- Engel, Stefanie & Palmer, Charles, 2008. "Payments for environmental services as an alternative to logging under weak property rights: The case of Indonesia," Ecological Economics, Elsevier, vol. 65(4), pages 799-809, May.
- Sell, Joachim & Koellner, Thomas & Weber, Olaf & Pedroni, Lucio & Scholz, Roland W., 2006. "Decision criteria of European and Latin American market actors for tropical forestry projects providing environmental services," Ecological Economics, Elsevier, vol. 58(1), pages 17-36, June.
- Luke Brander & Raymond Florax & Jan Vermaat, 2006. "The Empirics of Wetland Valuation: A Comprehensive Summary and a Meta-Analysis of the Literature," Environmental & Resource Economics, European Association of Environmental and Resource Economists, vol. 33(2), pages 223-250, 02.
- Sell, Joachim & Koellner, Thomas & Weber, Olaf & Proctor, Wendy & Pedroni, Lucio & Scholz, Roland W., 2007. "Ecosystem services from tropical forestry projects - The choice of international market actors," Forest Policy and Economics, Elsevier, vol. 9(5), pages 496-515, January.
- Adams, Cristina & Seroa da Motta, Ronaldo & Ortiz, Ramón Arigoni & Reid, John & Ebersbach Aznar, Cristina & de Almeida Sinisgalli, Paulo Antonio, 2008. "The use of contingent valuation for evaluating protected areas in the developing world: Economic valuation of Morro do Diabo State Park, Atlantic Rainforest, São Paulo State (Brazil)," Ecological Economics, Elsevier, vol. 66(2-3), pages 359-370, June.
- Wunder, Sven & Engel, Stefanie & Pagiola, Stefano, 2008. "Taking stock: A comparative analysis of payments for environmental services programs in developed and developing countries," Ecological Economics, Elsevier, vol. 65(4), pages 834-852, May.
- Loomis, John & Kent, Paula & Strange, Liz & Fausch, Kurt & Covich, Alan, 2000. "Measuring the total economic value of restoring ecosystem services in an impaired river basin: results from a contingent valuation survey," Ecological Economics, Elsevier, vol. 33(1), pages 103-117, April.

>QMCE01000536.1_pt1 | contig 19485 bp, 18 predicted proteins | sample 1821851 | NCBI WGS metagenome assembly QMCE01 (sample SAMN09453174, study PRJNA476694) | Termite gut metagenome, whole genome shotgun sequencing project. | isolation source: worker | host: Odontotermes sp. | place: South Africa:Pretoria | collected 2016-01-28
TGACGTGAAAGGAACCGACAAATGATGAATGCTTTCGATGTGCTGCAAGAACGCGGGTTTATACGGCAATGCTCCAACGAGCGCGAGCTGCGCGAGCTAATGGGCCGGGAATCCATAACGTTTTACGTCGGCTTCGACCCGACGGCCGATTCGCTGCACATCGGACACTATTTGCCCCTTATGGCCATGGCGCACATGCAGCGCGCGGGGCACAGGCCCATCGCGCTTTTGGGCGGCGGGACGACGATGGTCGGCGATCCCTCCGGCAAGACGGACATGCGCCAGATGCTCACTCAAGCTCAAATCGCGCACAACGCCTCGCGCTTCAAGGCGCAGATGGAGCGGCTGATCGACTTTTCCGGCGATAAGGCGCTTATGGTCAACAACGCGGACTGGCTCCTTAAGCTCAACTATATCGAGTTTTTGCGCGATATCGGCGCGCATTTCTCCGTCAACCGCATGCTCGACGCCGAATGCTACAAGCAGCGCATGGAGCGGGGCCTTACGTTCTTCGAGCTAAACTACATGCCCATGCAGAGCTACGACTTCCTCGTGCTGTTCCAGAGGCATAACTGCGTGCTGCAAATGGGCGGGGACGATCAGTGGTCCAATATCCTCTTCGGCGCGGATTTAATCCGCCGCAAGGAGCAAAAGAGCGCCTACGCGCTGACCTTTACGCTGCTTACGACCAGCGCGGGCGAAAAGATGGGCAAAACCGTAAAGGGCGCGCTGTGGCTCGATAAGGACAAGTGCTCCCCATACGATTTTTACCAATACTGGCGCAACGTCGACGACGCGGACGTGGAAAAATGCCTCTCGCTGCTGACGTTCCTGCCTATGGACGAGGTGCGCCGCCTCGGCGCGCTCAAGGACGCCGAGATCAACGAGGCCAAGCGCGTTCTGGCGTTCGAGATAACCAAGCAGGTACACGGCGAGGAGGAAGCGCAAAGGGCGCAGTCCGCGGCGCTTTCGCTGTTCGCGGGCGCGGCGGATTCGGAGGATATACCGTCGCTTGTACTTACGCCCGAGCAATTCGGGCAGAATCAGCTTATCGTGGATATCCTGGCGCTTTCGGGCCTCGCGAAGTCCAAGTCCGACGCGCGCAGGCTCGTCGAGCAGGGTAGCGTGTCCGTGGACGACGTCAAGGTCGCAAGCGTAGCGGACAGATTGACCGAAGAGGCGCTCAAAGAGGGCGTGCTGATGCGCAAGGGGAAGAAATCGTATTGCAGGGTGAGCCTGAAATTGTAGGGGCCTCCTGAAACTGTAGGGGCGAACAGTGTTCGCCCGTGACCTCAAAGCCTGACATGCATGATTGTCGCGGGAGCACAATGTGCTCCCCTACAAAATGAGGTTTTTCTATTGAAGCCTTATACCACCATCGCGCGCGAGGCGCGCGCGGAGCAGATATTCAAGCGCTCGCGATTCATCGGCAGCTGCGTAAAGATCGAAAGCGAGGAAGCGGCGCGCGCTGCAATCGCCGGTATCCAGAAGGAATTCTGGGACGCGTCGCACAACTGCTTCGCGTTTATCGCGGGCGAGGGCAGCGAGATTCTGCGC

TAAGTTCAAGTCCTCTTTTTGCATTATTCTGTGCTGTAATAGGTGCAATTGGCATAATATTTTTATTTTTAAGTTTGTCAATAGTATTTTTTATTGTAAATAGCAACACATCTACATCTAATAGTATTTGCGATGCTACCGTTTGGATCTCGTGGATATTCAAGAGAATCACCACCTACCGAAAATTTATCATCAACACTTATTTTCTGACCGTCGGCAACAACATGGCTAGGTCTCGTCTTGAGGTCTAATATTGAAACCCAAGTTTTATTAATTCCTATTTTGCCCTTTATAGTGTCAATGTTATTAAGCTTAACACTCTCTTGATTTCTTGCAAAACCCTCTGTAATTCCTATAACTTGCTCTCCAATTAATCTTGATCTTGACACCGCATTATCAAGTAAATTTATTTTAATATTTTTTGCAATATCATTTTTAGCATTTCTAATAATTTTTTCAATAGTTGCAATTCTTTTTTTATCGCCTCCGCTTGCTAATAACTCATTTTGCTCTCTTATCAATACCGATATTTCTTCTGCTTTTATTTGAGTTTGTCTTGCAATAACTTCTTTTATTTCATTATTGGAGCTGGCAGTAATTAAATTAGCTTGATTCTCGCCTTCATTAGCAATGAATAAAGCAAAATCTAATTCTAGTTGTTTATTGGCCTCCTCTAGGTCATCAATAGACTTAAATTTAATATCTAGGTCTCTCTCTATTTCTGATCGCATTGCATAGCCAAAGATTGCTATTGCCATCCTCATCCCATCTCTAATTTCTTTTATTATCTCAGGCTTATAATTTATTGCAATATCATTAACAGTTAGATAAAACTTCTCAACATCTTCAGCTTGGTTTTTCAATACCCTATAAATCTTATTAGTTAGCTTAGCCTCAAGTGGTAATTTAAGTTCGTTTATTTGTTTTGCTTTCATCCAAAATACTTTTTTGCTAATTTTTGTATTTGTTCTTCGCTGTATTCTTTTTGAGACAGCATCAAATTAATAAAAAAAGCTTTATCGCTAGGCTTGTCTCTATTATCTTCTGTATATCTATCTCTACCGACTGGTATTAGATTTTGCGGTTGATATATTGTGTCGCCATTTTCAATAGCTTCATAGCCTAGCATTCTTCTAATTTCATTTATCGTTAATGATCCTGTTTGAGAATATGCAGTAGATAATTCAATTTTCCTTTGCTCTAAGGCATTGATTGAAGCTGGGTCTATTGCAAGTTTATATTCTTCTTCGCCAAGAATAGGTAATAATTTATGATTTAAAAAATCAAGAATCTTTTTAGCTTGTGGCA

- Sagoff, M., 1998. "Aggregation and deliberation in valuing environmental public goods:: A look beyond contingent pricing," Ecological Economics, Elsevier, vol. 24(2-3), pages 213-230, February.
When requesting a correction, please mention this item's handle: RePEc:eee:ecolec:v:69:y:2010:i:11:p:2127-2139. See general information about how to correct material in RePEc.
For technical questions regarding this item, or to correct its authors, title, abstract, bibliographic or download information, contact: (Zhang, Lei)
If you have authored this item and are not yet registered with RePEc, we encourage you to do it here. This allows to link your profile to this item. It also allows you to accept potential citations to this item that we are uncertain about.
If references are entirely missing, you can add them using this form.
If the full references list an item that is present in RePEc, but the system did not link to it, you can help with this form.
If you know of missing items citing this one, you can help us creating those links by adding the relevant references in the same way as above, for each refering item. If you are a registered author of this item, you may also want to check the "citations" tab in your profile, as there may be some citations waiting for confirmation.
Please note that corrections may take a couple of weeks to filter through the various RePEc services.